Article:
Rotate Ads Evenly
Alright, let’s talk about rotate ads evenly. Because in theory, it sounds really interesting. For me, I love AB tests. I love to test things. And to get an accurate AB test, you really need to have both test versions shown about the same amount of times. So of course, when you’re editing the campaign, and you’re on the ads page, when you see that little cog and you click it and it asks you if you want to rotate your ads evenly or optimize for performance. If you’re like me, naturally you’ll want to say oh yeah, I do want to rotate my ads evenly. There’s a major reason why you don’t want to do that. I call this the charge me more and show me less button. Here’s why it acts like that. When it says it’s going to rotate your ads evenly, it’s not showing your ads evenly, it’s entering them evenly into the auction. And here’s the big difference. Each of those ads gets its own relevancy score from LinkedIn. And LinkedIn won’t tell you what the relevancy score is. The only indication you get is at the campaign level from a campaigns report. So let’s imagine that one of your ads has a relevancy score of four, and the other one has a relevancy score of six. If you select the option for rotate ads evenly, you’re forcing both of those ads to go into the auction in even number of times. But the ad that has a relevancy score of six is going to win more auctions at a cheaper price. And when you’re forcing the ad into the auction, that only has a relevancy score of four, it’s going to lose more auctions, and when it does when it’s going to have a higher cost associated with. So the net effect here is that when you are running this option, you’ll notice your overall costs per click will rise. And your overall impressions will fall. For years, LinkedIn have talked about a new tool that they’re going to come out with, but I think they’re going to call like the AB testing tool or something. And I do hope this solves the issue here because we don’t want to mess with the auction. What we want to do is show our ads evenly so that we can get accurate tests. So I do expect that we’ll be able to have some sort of a solution for this in the future.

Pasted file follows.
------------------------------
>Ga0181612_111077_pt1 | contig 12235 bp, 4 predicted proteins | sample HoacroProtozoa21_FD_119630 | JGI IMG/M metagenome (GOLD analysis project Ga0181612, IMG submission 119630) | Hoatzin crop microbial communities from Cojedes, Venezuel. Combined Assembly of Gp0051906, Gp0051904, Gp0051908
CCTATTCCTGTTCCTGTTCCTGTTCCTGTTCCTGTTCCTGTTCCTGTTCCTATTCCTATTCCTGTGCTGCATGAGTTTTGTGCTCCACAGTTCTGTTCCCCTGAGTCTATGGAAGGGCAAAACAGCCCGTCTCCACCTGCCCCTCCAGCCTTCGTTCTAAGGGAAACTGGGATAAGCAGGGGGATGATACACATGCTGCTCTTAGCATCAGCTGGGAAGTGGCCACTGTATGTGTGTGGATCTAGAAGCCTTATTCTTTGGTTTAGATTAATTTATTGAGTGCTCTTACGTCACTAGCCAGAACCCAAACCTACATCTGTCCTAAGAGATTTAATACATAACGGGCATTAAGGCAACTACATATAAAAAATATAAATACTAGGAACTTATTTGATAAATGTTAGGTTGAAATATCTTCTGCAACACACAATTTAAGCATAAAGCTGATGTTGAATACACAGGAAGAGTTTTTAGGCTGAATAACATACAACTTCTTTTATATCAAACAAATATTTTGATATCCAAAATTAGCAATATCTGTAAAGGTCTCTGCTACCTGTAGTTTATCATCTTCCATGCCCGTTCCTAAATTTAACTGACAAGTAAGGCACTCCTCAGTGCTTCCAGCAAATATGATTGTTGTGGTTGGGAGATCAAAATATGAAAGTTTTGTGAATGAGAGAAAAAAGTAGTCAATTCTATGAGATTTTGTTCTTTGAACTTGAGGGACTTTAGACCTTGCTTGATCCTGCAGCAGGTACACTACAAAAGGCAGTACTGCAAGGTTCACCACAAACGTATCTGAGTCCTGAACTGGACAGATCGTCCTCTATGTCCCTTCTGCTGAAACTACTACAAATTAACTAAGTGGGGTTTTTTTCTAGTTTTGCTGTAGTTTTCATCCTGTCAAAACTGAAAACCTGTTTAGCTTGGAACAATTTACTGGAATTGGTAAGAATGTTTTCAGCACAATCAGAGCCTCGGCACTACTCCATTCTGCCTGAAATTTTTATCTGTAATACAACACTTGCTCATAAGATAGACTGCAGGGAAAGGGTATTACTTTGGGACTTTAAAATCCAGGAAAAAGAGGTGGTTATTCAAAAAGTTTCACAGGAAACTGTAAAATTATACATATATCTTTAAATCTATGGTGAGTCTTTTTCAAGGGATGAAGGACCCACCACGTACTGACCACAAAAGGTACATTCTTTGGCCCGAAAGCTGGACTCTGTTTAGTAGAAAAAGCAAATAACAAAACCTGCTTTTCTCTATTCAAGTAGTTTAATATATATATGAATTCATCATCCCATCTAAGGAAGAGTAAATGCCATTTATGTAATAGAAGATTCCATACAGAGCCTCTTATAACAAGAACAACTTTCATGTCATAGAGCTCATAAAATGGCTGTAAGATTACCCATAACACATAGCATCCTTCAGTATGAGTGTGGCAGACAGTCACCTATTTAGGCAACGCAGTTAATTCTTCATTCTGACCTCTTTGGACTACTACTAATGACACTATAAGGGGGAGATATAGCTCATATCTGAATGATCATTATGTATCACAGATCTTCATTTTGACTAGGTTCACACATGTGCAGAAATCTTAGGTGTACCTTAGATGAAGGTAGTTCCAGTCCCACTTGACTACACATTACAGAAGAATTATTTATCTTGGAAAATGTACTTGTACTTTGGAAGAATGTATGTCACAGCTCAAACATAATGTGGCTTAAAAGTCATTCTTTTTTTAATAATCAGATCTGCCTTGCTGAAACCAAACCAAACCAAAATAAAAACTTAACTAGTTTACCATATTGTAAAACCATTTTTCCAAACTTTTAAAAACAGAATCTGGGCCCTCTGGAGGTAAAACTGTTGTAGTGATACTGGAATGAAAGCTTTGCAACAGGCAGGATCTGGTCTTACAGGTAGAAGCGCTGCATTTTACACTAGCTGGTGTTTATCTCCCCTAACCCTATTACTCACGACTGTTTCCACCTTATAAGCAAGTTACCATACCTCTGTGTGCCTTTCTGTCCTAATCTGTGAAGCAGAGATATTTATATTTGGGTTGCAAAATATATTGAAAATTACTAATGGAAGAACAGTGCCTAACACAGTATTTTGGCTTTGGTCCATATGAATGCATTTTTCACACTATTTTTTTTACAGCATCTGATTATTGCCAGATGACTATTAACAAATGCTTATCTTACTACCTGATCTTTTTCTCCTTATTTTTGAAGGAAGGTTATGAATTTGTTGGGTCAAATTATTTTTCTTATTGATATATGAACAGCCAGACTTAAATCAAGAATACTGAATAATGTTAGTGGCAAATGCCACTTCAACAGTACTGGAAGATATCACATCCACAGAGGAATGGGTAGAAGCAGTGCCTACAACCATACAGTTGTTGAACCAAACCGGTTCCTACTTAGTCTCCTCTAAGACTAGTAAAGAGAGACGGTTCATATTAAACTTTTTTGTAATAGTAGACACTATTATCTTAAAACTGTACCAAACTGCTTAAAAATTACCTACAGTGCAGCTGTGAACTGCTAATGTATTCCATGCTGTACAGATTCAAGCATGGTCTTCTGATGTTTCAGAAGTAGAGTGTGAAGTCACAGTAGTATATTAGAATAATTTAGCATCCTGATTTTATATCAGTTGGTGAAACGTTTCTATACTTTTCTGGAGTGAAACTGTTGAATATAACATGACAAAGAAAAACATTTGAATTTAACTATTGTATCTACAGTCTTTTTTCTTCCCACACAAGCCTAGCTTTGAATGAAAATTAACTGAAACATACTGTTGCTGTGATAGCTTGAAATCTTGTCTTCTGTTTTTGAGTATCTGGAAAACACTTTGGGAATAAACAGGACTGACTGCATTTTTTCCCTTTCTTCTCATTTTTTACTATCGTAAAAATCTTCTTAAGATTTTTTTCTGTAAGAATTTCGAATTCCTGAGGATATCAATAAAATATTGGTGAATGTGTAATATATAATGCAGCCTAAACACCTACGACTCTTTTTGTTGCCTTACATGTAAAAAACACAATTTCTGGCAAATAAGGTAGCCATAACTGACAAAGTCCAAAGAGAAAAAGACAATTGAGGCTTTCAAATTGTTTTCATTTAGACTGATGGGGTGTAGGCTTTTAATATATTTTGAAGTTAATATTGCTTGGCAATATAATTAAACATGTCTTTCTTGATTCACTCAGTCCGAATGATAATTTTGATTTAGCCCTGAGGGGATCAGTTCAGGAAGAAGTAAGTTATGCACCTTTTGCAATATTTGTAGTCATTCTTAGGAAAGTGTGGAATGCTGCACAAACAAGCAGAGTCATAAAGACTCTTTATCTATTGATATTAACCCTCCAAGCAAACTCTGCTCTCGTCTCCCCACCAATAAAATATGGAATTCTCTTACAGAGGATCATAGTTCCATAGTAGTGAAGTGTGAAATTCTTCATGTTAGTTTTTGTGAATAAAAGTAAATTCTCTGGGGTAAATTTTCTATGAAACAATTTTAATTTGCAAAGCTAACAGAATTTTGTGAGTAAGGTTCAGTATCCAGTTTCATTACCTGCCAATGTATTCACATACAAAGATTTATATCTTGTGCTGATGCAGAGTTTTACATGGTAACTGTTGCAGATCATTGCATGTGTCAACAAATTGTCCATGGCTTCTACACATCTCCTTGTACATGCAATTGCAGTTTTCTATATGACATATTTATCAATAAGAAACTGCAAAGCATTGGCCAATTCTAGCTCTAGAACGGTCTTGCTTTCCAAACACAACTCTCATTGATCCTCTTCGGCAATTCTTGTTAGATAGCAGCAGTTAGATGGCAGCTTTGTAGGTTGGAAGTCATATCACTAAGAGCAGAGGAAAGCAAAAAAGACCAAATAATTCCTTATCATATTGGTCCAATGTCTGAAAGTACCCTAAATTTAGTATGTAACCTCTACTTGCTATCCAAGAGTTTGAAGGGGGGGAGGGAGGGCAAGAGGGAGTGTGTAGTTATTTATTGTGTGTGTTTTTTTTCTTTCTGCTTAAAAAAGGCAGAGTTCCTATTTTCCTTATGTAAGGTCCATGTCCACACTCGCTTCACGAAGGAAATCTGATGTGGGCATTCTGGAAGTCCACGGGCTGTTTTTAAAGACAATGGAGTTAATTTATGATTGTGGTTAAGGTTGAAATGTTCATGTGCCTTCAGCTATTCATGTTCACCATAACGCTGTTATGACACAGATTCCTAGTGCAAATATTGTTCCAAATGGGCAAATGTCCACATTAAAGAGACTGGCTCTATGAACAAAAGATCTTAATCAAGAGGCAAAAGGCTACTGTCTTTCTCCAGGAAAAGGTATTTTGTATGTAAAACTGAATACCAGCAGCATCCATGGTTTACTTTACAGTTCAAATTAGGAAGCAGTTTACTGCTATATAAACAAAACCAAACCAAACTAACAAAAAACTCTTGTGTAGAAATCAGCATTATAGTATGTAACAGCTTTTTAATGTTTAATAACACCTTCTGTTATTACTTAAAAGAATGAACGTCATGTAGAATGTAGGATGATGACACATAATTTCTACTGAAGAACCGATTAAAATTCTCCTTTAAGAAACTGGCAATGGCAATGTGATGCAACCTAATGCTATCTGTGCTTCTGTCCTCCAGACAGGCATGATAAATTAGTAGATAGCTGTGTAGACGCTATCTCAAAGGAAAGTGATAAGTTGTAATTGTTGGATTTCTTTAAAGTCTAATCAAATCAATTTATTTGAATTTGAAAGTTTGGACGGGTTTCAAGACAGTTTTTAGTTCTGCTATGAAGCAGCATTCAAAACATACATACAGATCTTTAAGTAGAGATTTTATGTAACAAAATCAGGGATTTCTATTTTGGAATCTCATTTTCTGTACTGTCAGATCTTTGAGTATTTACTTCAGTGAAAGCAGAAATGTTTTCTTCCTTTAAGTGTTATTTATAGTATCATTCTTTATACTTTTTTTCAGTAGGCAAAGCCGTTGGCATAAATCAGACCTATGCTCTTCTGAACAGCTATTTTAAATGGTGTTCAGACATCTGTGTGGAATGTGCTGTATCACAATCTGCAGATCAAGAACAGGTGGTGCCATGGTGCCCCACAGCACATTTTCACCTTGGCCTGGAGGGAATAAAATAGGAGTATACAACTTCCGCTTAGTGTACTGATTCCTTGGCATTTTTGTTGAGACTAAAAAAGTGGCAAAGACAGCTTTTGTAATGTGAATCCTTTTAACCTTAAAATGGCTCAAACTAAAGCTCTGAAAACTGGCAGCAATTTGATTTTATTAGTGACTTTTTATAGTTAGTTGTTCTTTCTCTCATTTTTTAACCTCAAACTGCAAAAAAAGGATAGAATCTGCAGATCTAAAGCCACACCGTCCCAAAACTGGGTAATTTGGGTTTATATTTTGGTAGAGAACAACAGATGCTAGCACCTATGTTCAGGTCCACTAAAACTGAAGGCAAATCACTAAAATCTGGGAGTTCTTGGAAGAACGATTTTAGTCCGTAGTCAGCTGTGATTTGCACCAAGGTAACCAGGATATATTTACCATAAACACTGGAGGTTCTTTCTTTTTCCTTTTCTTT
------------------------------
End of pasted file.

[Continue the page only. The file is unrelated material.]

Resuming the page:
The next discrepancy here is in seniorities. You’ll notice that there’s a seniority called senior seniority. And people tend to think that this means like an executive, maybe in job titles like senior vice president or senior manager. But according to LinkedIn, that’s not what senior means. It actually means individual contributor. This is someone who manages projects and things, but not people. And of course, LinkedIn doesn’t actually know who is managing people and who’s not. But they try to deduce this from job titles. In a past episode, we mentioned that dentists show up under the senior seniority, which I think is crazy. I remember I spent millions of dollars on the LinkedIn Ads platform, targeting the senior seniority, along with VPs, and C level before I ever realized. So take my learnings and go and save yourself some time and headache.